Just one day after news broke that Fox is canceling "Brooklyn Nine-Nine," Terry Crews is staying positive, pointing out to CBS News that the show lasted for more than 100 episodes. The actor, who plays Sgt. Terry Jeffords, said, "I'm super proud of all we've done and if by some incarnation we can come back in some kind of way -- another network or something -- I'm jumping at the chance, but as it stands right now, we are gone, and I'm not mad."
Crews says he's grateful for the run the show's had and says it's been "a privilege" to play a feminist, self-aware cop who loves his family. Crews tells CBS News he has a lot in common with his character, including their approach toward masculinity.
"As a man, you have to be invincible, which is impossible, and that's the thing that really, really resonates with a lot of people -- Terry Jeffords is not ashamed to say what he's scared of, and he doesn't even have to hide it through bravado," Crews says. "Terry's just like, 'I'm very, very scared right now and that's OK. We can talk about it and deal with it.' I see a lot of me in that, especially since I came out and went through all my therapy. I've been so transparent and able to do the same thing and just say what could hurt me and how I've been hurt."
Crews, who wrote a book called "Manhood" in 2014, wasas part of the #MeToo movement. He and , the founder of , are being honored on Tuesday by Safe Horizon, an organization that works with victims of domestic violence, child abuse, sexual assault and human trafficking.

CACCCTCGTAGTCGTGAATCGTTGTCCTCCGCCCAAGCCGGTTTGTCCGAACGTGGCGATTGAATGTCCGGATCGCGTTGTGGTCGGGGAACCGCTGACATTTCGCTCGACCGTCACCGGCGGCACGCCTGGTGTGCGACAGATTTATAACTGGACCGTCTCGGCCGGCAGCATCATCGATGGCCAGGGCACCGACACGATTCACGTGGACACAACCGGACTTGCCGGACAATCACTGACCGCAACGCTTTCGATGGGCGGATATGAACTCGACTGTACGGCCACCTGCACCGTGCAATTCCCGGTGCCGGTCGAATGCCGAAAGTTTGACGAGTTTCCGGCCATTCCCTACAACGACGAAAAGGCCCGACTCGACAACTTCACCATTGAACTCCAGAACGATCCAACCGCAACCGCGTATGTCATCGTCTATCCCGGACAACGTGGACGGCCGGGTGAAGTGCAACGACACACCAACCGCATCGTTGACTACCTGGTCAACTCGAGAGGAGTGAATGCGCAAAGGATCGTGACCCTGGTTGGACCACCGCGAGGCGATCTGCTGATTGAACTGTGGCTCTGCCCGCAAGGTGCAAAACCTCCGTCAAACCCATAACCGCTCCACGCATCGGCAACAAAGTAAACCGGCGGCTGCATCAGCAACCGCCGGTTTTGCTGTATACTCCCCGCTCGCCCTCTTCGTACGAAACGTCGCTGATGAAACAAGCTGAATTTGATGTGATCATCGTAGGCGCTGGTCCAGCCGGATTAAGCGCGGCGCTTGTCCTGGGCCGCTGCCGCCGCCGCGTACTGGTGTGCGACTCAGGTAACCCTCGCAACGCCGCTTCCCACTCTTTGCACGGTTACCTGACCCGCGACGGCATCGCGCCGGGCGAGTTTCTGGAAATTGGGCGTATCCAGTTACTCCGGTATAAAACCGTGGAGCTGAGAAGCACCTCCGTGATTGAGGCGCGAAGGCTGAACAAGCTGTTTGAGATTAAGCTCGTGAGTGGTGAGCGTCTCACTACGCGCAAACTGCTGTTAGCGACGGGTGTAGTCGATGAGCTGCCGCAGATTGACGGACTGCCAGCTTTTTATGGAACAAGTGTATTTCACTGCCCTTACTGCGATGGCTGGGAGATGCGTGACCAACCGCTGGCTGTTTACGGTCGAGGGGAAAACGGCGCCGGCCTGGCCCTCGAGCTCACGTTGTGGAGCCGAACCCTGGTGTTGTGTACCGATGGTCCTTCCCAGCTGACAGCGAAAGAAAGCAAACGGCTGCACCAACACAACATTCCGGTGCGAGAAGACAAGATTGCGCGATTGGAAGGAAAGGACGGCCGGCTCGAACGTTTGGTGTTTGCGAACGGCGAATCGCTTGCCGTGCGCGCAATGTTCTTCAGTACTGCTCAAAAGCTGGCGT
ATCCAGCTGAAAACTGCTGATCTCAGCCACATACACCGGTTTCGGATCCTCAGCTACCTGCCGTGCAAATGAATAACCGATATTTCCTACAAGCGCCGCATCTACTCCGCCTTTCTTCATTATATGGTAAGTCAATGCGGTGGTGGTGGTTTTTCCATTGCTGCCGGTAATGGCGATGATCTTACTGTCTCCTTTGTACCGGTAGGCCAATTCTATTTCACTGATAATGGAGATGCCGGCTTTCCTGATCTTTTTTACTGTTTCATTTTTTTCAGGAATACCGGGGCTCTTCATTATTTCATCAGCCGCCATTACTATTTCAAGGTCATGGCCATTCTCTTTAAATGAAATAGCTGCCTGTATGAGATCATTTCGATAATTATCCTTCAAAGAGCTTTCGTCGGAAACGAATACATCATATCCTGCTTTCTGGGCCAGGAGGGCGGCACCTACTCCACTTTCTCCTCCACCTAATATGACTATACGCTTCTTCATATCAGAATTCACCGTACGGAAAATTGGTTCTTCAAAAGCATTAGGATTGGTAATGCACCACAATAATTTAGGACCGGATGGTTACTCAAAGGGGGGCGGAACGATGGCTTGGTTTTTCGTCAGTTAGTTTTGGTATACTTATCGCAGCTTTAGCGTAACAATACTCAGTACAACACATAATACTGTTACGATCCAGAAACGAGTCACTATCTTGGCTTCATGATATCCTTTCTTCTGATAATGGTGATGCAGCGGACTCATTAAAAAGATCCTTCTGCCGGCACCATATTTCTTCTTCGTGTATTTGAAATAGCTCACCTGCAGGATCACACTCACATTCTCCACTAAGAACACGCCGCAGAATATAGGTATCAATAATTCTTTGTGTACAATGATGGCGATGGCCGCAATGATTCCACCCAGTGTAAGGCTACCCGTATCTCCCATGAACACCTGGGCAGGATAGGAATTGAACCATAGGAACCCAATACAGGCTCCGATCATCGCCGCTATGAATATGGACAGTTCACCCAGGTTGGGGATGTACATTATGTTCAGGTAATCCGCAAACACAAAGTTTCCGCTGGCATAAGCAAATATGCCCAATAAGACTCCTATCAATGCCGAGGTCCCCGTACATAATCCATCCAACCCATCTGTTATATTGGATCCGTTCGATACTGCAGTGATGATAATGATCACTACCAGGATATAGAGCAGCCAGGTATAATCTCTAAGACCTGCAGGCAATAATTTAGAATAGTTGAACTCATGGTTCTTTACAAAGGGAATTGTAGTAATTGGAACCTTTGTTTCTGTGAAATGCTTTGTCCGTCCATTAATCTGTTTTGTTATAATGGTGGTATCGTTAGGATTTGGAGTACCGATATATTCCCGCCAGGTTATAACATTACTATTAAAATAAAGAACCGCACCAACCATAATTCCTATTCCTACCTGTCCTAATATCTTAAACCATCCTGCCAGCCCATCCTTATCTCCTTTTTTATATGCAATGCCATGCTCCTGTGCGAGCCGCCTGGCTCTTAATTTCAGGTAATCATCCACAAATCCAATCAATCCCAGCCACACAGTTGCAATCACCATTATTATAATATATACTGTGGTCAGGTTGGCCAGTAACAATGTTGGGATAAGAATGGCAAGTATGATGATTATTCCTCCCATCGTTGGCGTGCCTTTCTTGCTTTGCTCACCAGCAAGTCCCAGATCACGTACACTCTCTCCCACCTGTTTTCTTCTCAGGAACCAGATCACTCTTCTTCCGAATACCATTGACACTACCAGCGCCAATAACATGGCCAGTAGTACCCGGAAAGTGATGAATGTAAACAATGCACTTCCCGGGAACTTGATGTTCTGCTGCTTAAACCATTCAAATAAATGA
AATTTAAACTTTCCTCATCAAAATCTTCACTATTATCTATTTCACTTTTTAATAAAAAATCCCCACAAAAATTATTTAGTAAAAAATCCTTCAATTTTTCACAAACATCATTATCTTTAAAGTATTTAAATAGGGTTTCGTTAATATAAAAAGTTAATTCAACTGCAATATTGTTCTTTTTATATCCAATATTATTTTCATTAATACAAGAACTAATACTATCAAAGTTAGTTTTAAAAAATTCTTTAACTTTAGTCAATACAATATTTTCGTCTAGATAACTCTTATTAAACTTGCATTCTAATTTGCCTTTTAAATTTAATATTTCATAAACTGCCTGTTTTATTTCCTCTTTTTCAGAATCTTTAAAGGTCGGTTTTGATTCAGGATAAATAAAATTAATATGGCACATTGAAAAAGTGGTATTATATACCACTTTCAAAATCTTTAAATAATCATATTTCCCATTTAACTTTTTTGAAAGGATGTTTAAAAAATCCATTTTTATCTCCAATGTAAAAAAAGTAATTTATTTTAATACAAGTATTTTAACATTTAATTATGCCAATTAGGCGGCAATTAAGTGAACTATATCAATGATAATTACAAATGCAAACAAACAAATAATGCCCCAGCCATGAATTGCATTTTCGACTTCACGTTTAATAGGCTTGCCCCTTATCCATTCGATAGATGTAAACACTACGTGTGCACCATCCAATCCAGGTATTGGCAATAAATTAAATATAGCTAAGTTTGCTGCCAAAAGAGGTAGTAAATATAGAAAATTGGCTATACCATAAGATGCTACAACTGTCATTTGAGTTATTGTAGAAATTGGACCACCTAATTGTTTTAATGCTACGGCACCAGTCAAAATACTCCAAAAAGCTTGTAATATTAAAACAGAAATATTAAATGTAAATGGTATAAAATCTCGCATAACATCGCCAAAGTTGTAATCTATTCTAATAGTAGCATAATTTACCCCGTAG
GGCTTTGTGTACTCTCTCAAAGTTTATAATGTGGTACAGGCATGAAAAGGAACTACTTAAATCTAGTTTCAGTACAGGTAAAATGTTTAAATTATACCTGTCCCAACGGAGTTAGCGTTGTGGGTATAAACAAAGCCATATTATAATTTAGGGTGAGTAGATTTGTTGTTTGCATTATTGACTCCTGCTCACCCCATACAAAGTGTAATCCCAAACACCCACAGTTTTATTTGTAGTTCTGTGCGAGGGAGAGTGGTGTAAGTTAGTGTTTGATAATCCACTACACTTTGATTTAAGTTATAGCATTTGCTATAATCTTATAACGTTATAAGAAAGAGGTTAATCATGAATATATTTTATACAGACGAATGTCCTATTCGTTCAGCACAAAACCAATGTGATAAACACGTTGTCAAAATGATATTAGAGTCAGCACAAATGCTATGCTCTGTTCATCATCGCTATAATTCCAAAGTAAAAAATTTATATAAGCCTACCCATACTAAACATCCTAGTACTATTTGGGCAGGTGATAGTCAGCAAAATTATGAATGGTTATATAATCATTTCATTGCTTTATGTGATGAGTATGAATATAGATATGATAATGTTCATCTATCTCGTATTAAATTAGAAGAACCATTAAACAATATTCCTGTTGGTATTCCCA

He says he got "choked up" meeting Burke at the Oscars.
"Fear begets fear, but courage begets courage," says Crews. "Her courage spread like a wildfire. Her stand against this activity, this kind of violence, this kind of manipulation was so strong that it's still reverberating right now. It's this fearlessness the changes the world and to be honored at the same event with her -- it's one of the greatest honors of my life." He says Burke is like a sister to him and adds, "Those who've been victimized -- we're kind of our own little family. … We're not going to be quiet. We're not going to be silent."
Last year, Crews made headlines when he said that in February 2016, Adam Venit, the former longtime head of William Morris Endeavor's motion picture group, groped his genitals at a Hollywood event. Though he didn't make his accusations public at first, Crews says he felt like he had to come forward when people started maligning women who spoke up in the #MeToo movement.
"People were calling the women opportunists, gold-diggers, 'They just want a payday' or 'Why are they coming forward now?'" he explains. "And I'm going, 'Anybody who's behind enemy lines needs to get to a safe spot.' I couldn't stand it. I had to lend my voice, because it happened to me, and people were saying, 'These women are crazy,' and I said I gotta lend my voice to this."
Crews says that when the incident happened, he felt he was in a particularly vulnerable position as a black man up against one of Hollywood's most powerful players.
"Look at who I am," he told CBS News. "I am 240 pounds, about 3 to 4 percent body fat. If I would have hit him, imagine, in the mouth or the eye and he had any sort of injury -- I told the president of William Morris Endeavor, 'If I had hurt him, would you give me any mercy?' And you know what he said? 'Nope. No.' When you look at black men in society, the only way you get recognized as being victimized is when you're dead. Anything before death is, 'You should walk it off.' Or if a guy shot you, 'What were you doing that you got shot? Why were you there, that someone shot you in the back?'"